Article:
Almost two years after the first case of COVID-19 was discovered in Arizona, new infections in the state have reached a “bizarre plateau,” rising from summertime lows in the hundreds to more than 3,000 new cases a day through the fall.
And experts said they don’t expect that to change anytime soon, as long as vaccine hesitancy continues and new variants keep cropping up.
“It’s here, it’s not going away,” said Dr. Georges Benjamin, executive director of the American Public Health Association.
After peaking at close to 7,700 cases a day in January 2020 – with several days that month topping more than 10,000 new cases – the number of infections plummeted in Arizona, as vaccines became widely available, to just less than 500 a day in June.
But they started climbing in July and have been rising since, averaging more than 3,300 cases a day through November and December, according to the Arizona Department of Health Services. The White House said Wednesday that Arizona is one of the states that will be getting help from Federal Emergency Management Agency paramedics – 20 on Christmas Eve and another 40 next week – to help handle the growing caseload.
“It’s pretty clear, at least for the time being that Arizona is, it’s not a surge, it’s certainly sort of a bizarre plateau,” said Dr. Joshua LaBaer, executive director of Arizona State University’s Biodesign Institute.
“And looking at other places like the U.K. and parts of Europe, a lot of them are experiencing what we are experiencing, which is that they came down from this really high peak, but they haven’t really come down all the way and they’re not staying down,” he said.
One reason that COVID-19 numbers do not go all the way down is the arrival of “very aggressive variants,” first the delta variant in spring and more recently the omicron variant. The second reason, he said, are the relatively large number of unvaccinated people in Arizona, who provide a pathway for those variants to spread.
As of Thursday, 69.4% of eligible Arizonans had received at least one dose of vaccine, according to the Arizona Department of Health Services. Nationally, 77.9% of eligible Americans – those age 5 and older – had been vaccinated as of this week, according to the Centers for Disease Control and Prevention.
“Arizona in particular has a large fraction of people who, for whatever reasons, are not yet vaccinated, and represent an opportunity for the virus to transmit,” LaBaer said. The fight against the disease is complicated by new variants of the coronavirus that are “highly transmissible,” LaBaer said.
“It grows to very high viral numbers in the person that it infects, so the person is producing a lot of virus,” he said, “so much virus, in fact, that even somebody who has been vaccinated can get infected by this virus.”
Benjamin said the U.S. will “continue to have cases if people don’t get vaccinated.”
“This is a vaccine-preventable disease,” he said. “The one protection that we know works substantially – nothing is a 100% – is getting vaccinated.”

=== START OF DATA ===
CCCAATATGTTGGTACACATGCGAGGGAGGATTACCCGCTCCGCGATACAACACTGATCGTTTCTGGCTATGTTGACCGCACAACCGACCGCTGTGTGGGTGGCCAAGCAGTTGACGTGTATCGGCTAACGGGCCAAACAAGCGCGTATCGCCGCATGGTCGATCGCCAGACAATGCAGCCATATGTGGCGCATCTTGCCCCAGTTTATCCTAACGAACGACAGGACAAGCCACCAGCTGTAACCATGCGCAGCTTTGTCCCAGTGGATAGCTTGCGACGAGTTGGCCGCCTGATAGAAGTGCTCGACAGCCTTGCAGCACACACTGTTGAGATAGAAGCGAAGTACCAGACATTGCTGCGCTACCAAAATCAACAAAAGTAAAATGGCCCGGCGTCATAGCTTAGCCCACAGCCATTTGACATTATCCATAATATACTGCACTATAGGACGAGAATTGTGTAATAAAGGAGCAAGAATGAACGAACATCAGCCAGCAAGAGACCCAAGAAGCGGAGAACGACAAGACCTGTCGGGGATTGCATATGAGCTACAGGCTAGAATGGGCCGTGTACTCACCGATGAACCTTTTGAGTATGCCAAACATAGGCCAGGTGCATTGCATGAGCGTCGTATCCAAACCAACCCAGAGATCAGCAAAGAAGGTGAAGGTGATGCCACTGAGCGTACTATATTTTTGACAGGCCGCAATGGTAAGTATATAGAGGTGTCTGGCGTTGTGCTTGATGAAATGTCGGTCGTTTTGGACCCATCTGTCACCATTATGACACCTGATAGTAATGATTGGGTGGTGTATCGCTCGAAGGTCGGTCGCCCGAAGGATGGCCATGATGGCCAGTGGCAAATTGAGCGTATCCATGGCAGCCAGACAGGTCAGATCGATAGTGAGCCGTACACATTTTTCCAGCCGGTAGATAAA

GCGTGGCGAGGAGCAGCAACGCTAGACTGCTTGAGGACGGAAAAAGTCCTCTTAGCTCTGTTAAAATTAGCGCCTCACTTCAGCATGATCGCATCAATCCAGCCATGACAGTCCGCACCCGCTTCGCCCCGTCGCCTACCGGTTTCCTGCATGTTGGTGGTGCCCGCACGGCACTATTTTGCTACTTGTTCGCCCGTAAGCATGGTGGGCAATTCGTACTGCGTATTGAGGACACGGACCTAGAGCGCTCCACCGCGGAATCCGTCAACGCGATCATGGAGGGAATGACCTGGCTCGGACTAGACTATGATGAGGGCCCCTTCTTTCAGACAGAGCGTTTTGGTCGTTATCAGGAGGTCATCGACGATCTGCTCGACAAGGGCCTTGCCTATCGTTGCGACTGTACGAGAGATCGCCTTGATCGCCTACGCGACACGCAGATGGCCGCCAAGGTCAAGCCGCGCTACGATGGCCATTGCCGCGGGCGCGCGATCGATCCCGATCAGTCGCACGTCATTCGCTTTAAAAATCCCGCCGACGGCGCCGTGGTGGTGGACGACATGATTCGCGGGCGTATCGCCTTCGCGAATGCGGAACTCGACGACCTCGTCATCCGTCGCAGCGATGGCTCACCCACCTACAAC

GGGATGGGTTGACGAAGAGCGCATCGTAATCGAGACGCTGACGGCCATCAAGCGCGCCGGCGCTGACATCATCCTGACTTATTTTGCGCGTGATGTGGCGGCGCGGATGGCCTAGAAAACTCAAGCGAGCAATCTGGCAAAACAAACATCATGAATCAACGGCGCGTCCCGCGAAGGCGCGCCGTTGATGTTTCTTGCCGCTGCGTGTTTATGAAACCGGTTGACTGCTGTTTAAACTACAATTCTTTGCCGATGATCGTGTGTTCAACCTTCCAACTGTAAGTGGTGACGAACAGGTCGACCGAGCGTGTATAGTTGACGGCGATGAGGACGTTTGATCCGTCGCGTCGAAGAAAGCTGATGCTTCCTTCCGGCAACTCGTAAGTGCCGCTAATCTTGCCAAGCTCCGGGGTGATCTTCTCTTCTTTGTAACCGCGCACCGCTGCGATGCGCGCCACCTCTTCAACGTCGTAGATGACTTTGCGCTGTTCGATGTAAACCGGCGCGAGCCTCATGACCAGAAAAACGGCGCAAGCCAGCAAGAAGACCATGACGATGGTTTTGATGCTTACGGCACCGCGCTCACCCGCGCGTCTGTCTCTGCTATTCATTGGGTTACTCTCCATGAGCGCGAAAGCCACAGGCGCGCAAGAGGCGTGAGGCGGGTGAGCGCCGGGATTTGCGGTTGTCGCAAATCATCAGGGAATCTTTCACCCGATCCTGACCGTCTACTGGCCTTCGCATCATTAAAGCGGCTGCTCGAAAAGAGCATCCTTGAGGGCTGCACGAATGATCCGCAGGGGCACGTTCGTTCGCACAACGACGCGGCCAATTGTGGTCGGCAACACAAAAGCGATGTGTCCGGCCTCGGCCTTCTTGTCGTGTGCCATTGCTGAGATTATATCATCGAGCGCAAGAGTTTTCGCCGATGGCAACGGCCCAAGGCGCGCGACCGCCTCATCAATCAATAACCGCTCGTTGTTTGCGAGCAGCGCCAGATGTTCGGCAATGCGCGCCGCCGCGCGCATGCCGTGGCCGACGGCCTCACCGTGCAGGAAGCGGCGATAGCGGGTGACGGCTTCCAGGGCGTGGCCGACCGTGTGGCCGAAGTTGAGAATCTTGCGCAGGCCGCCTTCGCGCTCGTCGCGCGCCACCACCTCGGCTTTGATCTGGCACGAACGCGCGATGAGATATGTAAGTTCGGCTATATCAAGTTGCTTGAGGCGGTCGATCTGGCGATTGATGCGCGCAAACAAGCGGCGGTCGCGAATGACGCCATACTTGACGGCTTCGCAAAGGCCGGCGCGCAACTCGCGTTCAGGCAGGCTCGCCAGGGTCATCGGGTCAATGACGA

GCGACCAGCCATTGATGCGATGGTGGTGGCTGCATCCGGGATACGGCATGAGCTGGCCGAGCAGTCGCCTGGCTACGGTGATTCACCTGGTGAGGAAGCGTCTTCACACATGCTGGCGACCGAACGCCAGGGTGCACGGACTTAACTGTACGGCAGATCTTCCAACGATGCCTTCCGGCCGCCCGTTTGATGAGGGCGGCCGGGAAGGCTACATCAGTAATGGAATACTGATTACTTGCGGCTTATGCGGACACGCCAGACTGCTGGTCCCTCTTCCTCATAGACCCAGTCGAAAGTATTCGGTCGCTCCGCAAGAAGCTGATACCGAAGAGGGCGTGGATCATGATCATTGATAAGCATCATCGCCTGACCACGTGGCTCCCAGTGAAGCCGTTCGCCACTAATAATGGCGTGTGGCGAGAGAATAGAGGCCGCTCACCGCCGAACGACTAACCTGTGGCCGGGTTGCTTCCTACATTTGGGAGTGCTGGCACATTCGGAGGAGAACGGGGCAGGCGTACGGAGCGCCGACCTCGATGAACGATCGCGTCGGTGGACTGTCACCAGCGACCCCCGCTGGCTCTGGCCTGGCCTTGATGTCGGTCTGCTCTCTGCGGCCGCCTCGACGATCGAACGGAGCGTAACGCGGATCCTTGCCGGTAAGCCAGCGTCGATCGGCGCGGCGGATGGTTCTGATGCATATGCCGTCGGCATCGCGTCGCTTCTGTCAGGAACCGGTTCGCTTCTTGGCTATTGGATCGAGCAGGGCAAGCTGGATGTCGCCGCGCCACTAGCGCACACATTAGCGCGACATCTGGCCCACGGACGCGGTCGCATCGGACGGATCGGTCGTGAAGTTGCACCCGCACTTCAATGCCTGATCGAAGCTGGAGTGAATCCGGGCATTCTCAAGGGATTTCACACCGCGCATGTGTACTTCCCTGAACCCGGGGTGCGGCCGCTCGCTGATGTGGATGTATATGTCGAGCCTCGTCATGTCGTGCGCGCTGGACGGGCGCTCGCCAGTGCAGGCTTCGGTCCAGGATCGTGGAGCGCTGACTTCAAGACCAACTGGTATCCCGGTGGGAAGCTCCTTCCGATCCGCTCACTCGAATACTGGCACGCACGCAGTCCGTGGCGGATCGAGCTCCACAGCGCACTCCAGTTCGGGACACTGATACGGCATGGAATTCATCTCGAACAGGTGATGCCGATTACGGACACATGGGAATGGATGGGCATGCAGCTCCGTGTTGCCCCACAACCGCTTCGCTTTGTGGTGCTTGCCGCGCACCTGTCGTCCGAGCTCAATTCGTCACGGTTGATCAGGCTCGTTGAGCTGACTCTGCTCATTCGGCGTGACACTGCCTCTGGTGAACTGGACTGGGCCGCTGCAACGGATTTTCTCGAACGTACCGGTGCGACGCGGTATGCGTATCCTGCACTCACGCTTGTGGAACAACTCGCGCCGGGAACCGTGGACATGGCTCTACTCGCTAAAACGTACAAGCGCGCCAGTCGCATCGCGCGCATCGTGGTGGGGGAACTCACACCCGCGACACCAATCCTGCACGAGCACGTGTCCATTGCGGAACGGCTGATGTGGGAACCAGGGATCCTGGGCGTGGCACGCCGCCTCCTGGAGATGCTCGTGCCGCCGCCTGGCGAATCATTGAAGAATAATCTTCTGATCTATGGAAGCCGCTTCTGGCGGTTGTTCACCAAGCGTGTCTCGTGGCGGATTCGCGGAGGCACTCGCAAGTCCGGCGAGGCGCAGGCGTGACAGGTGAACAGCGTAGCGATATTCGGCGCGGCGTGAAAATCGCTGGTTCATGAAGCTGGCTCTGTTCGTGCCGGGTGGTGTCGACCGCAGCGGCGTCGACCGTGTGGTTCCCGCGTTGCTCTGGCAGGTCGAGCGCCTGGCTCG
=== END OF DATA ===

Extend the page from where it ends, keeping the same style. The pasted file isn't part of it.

Benjamin blames “some elected officials who have not been doing, what I think, the best public policy, who have not supported getting vaccinated.”
While the disease “will be with us forever,” Will Humble, the executive director of the Arizona Public Health Association, said he does not think it’s “going to be an emergency forever.”
“There will be less and less of an impact in terms of death and hospitalization,” Humble said.
The only reason it is still an emergency, Humble said, is the presence of the highly transmissible delta variant last spring and “just grossly inadequate vaccination rates.” He said it is still too early to determine what changes might come with the discovery in late November of the new omicron variant.
“There are three key questions that we need to answer in the next two to three weeks,” Humble said earlier this month. “Does it affect the vaccine effectiveness, and the immunity that comes with that? Is it more transmissible than delta and is it more or less lethal than delta? We don’t know the answers to those yet, but we will, and it won’t be long.”
Depending on the answers to those questions, he said, the emergence of the omicron variant could have some positives for public health.
“Imagine for a moment that omicron is more transmissible than delta, but far less lethal, but the vaccine still protects you from infection, and you still build an immune response that protects you from other variants,” Humble said. “In that scenario omicron would actually be a good thing.
“You could build immunity more quickly with a less dangerous virus,” he added.
Whatever happens with omicron, or subsequent variants, all three officials agree that the coronavirus is likely here to stay. Until “people either have all been infected or all been vaccinated, we’re always going to see sort of this background level,” LaBaer said.
Story by Ulysse Bex, Cronkite News